Every single blogger is under 50.
Or under 40.
Or under 30.
Or even... under 25.
If this is you: you are an ageist and there are no excuses. Just as no radical can get by with all-white, all-male, all-heterosexual assocations, topics and linkage, please be advised that you can't either, and I am making a list and checking it twice.
And if you think old women have nothing interesting to say, be advised you have made your own bed, and when you are old, nobody will listen to you either. And you'll be just fine with that, right?
A deeper question is why we are consistently ignored.
Are we less fascinating or less intelligent? Are younger people's issues simply automatically more interesting? Why is that?
I was recently written off in the comments of a blog as just an old drugged-out hippie (so of course, not worth listening to, I am nobody)... and okay, there might be some truth in that... so, is that the reason we are ignored? Too much honesty about the past? Would we be more respected if we had lived as respectable, middle-class mommies who minded our manners? I don't think so, since "mommy-blogs" are considered very low-echelon in Blogdonia, and political women and feminists routinely apologize for talking about mothering-issues: "This is not a mom-blog!" (And so what if it IS?) As stated above, I don't think it is true that all old folks are not respected, since older MEN are carefully listened to (even deferred to), as if they are knowledgeable sages worth hearing out and considering. (Yes, even the drugged-out old hippies, who were seen as being on the front-lines and all like that.)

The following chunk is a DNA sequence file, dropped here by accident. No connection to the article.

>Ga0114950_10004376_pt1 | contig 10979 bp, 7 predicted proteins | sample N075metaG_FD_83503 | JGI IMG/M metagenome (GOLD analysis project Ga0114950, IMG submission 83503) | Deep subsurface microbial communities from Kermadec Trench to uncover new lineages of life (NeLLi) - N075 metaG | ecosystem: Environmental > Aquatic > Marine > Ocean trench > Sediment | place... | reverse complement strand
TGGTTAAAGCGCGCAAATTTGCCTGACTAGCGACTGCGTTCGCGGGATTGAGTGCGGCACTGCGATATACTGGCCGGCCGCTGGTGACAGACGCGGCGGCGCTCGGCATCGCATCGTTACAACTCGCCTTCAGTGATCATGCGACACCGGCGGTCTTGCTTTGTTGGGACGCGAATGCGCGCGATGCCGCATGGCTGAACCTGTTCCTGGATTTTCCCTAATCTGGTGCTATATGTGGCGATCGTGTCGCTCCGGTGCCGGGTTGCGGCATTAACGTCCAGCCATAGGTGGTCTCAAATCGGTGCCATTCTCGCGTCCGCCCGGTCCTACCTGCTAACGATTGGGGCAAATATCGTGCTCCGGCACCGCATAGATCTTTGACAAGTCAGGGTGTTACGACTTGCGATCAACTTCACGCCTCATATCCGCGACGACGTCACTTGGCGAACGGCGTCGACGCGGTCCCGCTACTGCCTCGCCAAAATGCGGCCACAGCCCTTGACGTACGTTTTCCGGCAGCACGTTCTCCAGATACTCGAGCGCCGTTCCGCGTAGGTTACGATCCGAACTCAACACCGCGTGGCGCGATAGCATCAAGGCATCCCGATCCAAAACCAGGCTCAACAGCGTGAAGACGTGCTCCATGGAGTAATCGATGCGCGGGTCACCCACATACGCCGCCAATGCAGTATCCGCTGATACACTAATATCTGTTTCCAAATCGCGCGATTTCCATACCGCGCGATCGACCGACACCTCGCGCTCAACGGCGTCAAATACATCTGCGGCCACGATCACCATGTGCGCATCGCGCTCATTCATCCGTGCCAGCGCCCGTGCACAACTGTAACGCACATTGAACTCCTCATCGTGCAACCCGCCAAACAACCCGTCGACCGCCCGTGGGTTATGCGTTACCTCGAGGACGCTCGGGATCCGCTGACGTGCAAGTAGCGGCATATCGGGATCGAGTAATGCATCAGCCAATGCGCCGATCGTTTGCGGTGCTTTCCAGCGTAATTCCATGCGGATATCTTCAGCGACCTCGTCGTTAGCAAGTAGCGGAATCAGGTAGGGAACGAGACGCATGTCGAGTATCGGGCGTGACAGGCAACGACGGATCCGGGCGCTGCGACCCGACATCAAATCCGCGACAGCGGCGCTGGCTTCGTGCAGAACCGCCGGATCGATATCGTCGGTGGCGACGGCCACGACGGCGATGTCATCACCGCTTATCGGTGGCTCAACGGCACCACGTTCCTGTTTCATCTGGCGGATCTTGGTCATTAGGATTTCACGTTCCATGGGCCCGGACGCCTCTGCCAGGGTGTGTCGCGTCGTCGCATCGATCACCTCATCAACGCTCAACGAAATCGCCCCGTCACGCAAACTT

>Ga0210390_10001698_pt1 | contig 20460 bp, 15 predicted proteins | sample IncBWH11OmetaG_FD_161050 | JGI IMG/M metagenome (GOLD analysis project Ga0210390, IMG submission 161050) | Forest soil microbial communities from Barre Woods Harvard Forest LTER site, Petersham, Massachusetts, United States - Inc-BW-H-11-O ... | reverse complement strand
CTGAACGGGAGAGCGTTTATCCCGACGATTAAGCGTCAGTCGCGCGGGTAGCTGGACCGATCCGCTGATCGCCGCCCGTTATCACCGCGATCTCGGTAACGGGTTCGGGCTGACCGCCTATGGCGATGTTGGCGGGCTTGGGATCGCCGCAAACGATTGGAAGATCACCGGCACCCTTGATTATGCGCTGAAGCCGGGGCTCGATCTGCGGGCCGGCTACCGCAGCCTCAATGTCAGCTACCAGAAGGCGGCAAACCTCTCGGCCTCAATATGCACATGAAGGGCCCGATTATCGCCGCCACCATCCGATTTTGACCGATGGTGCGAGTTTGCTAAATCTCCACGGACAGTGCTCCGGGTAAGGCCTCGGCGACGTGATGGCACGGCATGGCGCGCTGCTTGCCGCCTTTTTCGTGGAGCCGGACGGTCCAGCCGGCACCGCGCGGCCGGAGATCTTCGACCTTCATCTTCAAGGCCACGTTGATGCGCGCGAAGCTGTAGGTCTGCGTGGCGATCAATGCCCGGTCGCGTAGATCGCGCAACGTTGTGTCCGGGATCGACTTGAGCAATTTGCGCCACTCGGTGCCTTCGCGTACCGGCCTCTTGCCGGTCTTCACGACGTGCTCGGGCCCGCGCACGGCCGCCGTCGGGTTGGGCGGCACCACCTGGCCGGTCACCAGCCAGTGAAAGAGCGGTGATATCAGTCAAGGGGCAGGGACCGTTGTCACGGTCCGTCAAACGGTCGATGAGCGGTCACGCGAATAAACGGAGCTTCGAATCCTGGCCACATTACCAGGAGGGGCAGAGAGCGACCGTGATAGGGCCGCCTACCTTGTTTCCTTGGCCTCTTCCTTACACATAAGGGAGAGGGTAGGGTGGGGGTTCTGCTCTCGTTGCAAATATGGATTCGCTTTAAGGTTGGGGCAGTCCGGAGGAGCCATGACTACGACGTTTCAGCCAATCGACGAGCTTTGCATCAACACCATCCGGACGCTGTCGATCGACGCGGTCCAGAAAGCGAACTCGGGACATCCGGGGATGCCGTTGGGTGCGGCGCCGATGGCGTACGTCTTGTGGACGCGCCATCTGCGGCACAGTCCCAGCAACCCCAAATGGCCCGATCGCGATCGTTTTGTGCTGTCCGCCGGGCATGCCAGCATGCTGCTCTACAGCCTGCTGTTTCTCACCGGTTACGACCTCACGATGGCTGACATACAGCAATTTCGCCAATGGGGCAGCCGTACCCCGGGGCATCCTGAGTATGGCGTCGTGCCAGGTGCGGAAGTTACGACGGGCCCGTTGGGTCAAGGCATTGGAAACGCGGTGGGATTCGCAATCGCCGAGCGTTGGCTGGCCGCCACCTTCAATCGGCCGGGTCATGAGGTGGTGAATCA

Certainly, in some cultures, old women are also given this status, but not in the modern-day USA, in which people prefer Botox to Wheaties for breakfast. And Blogdonia appears created in the USA's own image, as Adam was created in God's image. (And if yall have a problem with that formulation, maybe you should change it?)
I think some young women think we are their mothers, since we are usually somebody's mother who is around their own age. Mothers are shit on in this culture while fathers are prized (much attendant sociological hand-wringing about where are the fathers?! More frenetic burble about the importance of OLDER MALE ROLE MODELS!!!!) and it therefore seems quite logical that Blogdonia would continue this righteous tradition.
For instance, whilst contentedly bebopping around the internetz this week, I was admiring THIS post, The Femme Shark Manifesto, which is one of the best things I have ever read. And then...suddenly.... what?! I was bitch-slapped.